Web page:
The Case of the Checkpoint Inhibitor Side Effects
John is a 62-year-old man diagnosed with metastatic non-small cell lung cancer (NSCLC). His tumor tested positive for high PD-L1 expression, and he began pembrolizumab treatment.
John presents to the clinic for his third treatment and mentions that during the past week his arms and chest have been itchy and he has noticed a red, bumpy rash on his chest. When assessing John’s skin, you note a maculopapular rash on both of his upper extremities, anterior chest, and upper abdomen.
What Would You Do?
Checkpoint inhibitors, a type of immunotherapy, offer a promising alternative to chemotherapy for some cancers, including lung, melanoma, renal cell, and head and neck. Checkpoint inhibitors include three different classes: anticytotoxic T-lymphocyte–associated antigen 4, anti–programmed cell death protein 1, and anti–programmed death ligand 1. Because these agents use different pathways than chemotherapy, their side effects (called immune-related adverse events [irAEs]) are managed differently based on the drug’s mechanisms of action (https://doi.org/10.1188/17.CJON.S2.45-52).
After a comprehensive assessment of his skin, proper grading of any toxicity needs to occur. Management of irAEs is often based on the toxicity grade of the adverse event. According to the Common Terminology Criteria for Adverse Events v4.03, John’s maculopapular rash is a grade 2 with macules/papules covering 10%–30% of his body surface area.
Grade 1 or 2 checkpoint inhibitor rashes are usually treated with topical corticosteroid creams and the addition of an oral antihistamine if pruritus is present. If his immunotherapy rash was grade 3 or 4, treatment would need to be interrupted and corticosteroid immunosuppression required. If the rash didn’t respond to oral steroids, hospitalization and IV steroids are recommended (http://www.uptodate.com/contents/toxicities-associated-with-checkpoint-inhibitor-immunotherapy).
John’s rash responds to topical corticosteroid creams and he continues his pembrolizumab therapy. After about six months of therapy, John tells you that over the past four weeks, he has been experiencing increased fatigue, weight gain, insomnia, and constipation. He says he figures these are just normal side effects of his medication. You ask John a few more questions about his symptoms and determine that he is likely experiencing hypothyroidism.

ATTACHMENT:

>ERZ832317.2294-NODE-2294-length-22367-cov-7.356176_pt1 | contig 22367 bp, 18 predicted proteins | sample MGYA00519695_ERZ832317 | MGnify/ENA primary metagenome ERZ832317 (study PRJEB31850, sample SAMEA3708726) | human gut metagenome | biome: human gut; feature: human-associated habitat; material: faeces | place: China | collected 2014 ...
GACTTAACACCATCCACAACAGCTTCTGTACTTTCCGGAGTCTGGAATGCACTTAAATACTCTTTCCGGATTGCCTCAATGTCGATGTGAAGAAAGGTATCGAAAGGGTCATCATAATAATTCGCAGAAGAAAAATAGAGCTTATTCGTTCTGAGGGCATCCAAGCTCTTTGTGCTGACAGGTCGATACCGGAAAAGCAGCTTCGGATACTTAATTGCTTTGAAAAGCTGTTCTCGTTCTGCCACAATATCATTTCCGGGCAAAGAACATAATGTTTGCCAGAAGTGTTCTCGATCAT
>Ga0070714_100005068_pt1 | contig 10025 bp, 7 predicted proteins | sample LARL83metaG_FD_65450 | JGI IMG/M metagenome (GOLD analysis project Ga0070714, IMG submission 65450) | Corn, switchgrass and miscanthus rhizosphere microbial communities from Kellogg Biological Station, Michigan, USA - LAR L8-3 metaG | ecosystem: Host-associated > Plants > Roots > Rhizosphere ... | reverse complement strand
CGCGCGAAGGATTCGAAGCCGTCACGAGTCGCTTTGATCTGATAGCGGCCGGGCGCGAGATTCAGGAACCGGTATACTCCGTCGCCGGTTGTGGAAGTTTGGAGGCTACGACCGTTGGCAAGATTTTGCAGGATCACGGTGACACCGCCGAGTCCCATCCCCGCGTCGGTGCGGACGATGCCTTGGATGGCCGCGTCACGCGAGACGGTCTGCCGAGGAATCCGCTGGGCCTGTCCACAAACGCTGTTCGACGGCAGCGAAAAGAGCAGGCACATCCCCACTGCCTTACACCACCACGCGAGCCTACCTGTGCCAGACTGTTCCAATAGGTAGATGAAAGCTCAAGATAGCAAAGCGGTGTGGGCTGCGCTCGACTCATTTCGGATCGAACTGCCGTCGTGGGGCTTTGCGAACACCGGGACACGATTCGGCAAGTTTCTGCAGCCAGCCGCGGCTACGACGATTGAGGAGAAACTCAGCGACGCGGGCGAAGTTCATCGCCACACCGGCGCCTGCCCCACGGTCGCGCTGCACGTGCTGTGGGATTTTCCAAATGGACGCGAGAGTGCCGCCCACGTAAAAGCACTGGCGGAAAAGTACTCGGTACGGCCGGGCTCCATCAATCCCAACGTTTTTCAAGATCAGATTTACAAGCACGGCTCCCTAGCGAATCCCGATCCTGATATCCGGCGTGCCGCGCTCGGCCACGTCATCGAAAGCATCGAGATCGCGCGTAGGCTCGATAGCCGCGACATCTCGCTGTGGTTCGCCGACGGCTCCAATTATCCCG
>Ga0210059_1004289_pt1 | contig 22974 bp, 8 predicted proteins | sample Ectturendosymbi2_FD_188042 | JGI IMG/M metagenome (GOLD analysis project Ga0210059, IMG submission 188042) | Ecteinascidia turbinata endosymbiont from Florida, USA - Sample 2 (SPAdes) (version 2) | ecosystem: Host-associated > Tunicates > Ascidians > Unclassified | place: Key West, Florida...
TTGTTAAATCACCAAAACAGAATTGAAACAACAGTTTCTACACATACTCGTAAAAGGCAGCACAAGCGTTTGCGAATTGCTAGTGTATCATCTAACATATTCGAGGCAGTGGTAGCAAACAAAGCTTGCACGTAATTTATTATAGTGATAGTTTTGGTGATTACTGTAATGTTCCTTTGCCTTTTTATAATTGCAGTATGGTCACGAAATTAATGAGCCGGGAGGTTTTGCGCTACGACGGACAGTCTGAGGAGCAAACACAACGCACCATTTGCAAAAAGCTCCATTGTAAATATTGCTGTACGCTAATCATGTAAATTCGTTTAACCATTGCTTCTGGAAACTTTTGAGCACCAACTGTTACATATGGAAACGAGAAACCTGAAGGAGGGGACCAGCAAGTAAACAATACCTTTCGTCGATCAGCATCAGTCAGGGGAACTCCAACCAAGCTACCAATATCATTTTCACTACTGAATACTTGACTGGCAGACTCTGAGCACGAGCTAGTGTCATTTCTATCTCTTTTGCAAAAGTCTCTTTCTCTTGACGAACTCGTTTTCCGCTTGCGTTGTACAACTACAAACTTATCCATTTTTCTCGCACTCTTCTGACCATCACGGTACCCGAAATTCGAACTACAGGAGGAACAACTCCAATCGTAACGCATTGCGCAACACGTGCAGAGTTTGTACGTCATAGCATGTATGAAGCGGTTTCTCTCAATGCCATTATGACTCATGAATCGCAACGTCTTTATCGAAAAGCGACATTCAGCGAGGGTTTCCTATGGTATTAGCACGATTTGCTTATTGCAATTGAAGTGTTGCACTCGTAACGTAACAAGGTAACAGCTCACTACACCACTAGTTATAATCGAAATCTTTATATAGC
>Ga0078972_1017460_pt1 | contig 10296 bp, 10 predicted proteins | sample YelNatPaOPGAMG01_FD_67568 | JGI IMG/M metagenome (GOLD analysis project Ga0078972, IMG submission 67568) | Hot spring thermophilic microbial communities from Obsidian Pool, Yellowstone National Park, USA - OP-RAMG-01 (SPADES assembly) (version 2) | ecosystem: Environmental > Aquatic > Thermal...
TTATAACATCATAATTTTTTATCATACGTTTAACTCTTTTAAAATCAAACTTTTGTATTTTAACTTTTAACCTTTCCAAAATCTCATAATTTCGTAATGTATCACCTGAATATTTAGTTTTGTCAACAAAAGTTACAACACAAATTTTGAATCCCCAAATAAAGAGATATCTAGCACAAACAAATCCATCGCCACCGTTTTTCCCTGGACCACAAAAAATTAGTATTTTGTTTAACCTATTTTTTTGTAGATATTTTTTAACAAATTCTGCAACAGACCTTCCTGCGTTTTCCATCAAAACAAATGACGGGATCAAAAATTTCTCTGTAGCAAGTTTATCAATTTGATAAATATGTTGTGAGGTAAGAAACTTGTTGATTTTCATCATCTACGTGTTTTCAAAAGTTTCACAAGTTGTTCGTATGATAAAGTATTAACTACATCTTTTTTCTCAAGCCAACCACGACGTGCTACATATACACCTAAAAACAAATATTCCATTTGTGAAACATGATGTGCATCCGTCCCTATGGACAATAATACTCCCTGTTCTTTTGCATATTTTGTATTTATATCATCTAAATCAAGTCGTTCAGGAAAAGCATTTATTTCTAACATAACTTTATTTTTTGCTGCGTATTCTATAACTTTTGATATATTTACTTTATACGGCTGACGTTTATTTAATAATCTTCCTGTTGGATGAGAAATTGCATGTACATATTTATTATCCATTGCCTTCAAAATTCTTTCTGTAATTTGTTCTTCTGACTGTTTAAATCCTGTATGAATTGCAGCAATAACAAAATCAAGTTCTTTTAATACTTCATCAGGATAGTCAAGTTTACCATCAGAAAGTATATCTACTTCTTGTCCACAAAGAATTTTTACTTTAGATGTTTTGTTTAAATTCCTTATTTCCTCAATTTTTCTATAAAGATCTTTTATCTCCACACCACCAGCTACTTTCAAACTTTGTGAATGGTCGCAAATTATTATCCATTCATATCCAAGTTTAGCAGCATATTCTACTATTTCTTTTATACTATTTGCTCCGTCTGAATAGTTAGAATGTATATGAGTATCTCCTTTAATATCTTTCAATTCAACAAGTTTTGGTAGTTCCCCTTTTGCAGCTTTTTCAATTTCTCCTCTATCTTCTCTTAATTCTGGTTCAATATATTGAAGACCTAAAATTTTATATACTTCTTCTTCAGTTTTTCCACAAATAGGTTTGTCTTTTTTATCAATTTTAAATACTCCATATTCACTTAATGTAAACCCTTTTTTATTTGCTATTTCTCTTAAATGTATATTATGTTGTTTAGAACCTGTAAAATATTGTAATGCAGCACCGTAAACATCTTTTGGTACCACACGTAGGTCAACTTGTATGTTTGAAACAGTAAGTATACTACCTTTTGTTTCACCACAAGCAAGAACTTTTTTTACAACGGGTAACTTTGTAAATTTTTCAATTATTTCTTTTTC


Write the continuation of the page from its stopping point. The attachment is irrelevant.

Symptoms of thyroid dysfunction (https://doi.org/10.1016/j.ctrv.2016.02.003) include extreme fatigue, unusual headaches, changes in weight, irritability, insomnia, hair loss, cold or heat intolerance, and constipation. Pembrolizumab prescribing information recommends (https://www.merck.com/product/usa/pi_circulars/k/keytruda/keytruda_pi.pdf) that thyroid function be monitored at the start of treatment, periodically during treatment, and as indicated based on clinical evaluation and for any clinical signs and symptoms of thyroid dysfunction. John’s bloodwork reveals a high TSH with low triiodothyronine (T3) and thyroxine (free T4) levels consistent with hypothyroidism, and he was prescribed thyroid replacement hormone. Hypothyroidism often requires lifelong thyroid hormone (https://doi.org/10.1188/17.CJON.S2.45-52) (levothyroxine) replacement.
To provide quality patient care, nurses must have knowledge of the more common irAEs associated with checkpoint inhibitors, including diarrhea or colitis, skin reactions, endocrinopathies, hepatitis, and pneumonitis. Nurse need to understand how the toxicities differ from cytotoxic chemotherapy and targeted agents and therefore require different treatments. Successful management of checkpoint inhibitor irAEs (https://doi.org/10.1200/JCO.2014.60.0379) requires nurses to have high suspicion, prompt and early diagnosis, comprehensive patient-provider communication, and rapid and aggressive use of corticosteroids and other immune suppressants as necessary.
For more information about managing irAEs from checkpoint inhibitors, refer to the American Society of Clinical Oncology/National Comprehensive Cancer Network guidelines (https://www.asco.org/practice-guidelines/quality-guidelines/guidelines/supportive-care-and-treatment-related-issues#/29866).